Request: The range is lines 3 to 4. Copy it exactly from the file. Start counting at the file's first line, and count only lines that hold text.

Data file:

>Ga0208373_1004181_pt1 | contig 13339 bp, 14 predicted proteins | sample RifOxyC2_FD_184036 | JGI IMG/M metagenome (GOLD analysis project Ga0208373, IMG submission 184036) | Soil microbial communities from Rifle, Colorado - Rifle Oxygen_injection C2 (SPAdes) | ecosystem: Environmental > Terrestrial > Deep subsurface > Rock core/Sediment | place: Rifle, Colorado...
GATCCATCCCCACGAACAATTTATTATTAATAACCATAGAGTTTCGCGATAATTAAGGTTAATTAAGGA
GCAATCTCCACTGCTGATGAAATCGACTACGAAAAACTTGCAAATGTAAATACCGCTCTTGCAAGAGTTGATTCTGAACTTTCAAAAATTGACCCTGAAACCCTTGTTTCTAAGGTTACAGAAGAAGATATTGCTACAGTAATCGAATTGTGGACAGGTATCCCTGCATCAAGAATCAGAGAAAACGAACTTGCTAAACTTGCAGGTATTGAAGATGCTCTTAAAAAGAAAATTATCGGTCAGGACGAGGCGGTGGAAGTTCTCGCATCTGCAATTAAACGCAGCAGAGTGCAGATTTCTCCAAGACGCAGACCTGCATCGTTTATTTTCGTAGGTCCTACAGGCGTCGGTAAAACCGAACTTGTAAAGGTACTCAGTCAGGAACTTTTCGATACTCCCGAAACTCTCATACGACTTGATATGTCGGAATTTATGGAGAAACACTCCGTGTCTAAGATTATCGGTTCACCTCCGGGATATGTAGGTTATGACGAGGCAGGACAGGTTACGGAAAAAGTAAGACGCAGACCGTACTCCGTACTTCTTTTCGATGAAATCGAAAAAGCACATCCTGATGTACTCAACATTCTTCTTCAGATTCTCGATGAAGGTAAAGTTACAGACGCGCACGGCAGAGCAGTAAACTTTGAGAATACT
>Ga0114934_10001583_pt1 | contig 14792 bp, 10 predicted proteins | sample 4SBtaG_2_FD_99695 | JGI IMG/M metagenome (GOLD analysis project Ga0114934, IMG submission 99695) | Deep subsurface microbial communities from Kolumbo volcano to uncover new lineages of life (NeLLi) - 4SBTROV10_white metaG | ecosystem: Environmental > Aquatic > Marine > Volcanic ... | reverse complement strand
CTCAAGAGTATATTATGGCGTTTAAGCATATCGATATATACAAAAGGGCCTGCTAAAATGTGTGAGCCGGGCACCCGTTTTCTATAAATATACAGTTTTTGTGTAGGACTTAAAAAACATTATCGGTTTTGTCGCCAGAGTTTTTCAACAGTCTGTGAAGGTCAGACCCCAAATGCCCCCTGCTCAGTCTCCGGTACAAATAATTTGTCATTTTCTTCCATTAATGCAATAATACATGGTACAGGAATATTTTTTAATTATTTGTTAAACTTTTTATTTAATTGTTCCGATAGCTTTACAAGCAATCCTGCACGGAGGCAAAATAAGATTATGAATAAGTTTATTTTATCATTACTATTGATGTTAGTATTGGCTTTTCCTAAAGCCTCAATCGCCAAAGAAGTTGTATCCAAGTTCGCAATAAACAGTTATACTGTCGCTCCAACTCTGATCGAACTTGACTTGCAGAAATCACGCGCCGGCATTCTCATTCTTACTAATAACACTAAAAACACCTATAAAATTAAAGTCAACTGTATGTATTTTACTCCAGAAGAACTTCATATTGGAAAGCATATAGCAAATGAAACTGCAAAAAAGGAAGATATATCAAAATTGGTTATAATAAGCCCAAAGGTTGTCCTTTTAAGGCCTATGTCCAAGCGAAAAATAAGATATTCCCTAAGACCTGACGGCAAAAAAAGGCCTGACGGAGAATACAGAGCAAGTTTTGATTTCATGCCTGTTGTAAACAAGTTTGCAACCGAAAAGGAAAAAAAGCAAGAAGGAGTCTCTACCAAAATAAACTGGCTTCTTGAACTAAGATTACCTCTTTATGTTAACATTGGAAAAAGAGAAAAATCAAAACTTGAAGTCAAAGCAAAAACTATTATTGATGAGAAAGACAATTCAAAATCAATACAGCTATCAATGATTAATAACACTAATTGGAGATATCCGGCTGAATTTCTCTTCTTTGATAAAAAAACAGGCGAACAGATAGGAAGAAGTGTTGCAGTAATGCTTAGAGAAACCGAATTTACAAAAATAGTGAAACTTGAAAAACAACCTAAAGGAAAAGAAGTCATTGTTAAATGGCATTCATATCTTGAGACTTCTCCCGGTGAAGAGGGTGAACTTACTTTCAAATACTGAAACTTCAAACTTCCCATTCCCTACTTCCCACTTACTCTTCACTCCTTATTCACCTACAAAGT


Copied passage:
GCAATCTCCACTGCTGATGAAATCGACTACGAAAAACTTGCAAATGTAAATACCGCTCTTGCAAGAGTTGATTCTGAACTTTCAAAAATTGACCCTGAAACCCTTGTTTCTAAGGTTACAGAAGAAGATATTGCTACAGTAATCGAATTGTGGACAGGTATCCCTGCATCAAGAATCAGAGAAAACGAACTTGCTAAACTTGCAGGTATTGAAGATGCTCTTAAAAAGAAAATTATCGGTCAGGACGAGGCGGTGGAAGTTCTCGCATCTGCAATTAAACGCAGCAGAGTGCAGATTTCTCCAAGACGCAGACCTGCATCGTTTATTTTCGTAGGTCCTACAGGCGTCGGTAAAACCGAACTTGTAAAGGTACTCAGTCAGGAACTTTTCGATACTCCCGAAACTCTCATACGACTTGATATGTCGGAATTTATGGAGAAACACTCCGTGTCTAAGATTATCGGTTCACCTCCGGGATATGTAGGTTATGACGAGGCAGGACAGGTTACGGAAAAAGTAAGACGCAGACCGTACTCCGTACTTCTTTTCGATGAAATCGAAAAAGCACATCCTGATGTACTCAACATTCTTCTTCAGATTCTCGATGAAGGTAAAGTTACAGACGCGCACGGCAGAGCAGTAAACTTTGAGAATACT
>Ga0114934_10001583_pt1 | contig 14792 bp, 10 predicted proteins | sample 4SBtaG_2_FD_99695 | JGI IMG/M metagenome (GOLD analysis project Ga0114934, IMG submission 99695) | Deep subsurface microbial communities from Kolumbo volcano to uncover new lineages of life (NeLLi) - 4SBTROV10_white metaG | ecosystem: Environmental > Aquatic > Marine > Volcanic ... | reverse complement strand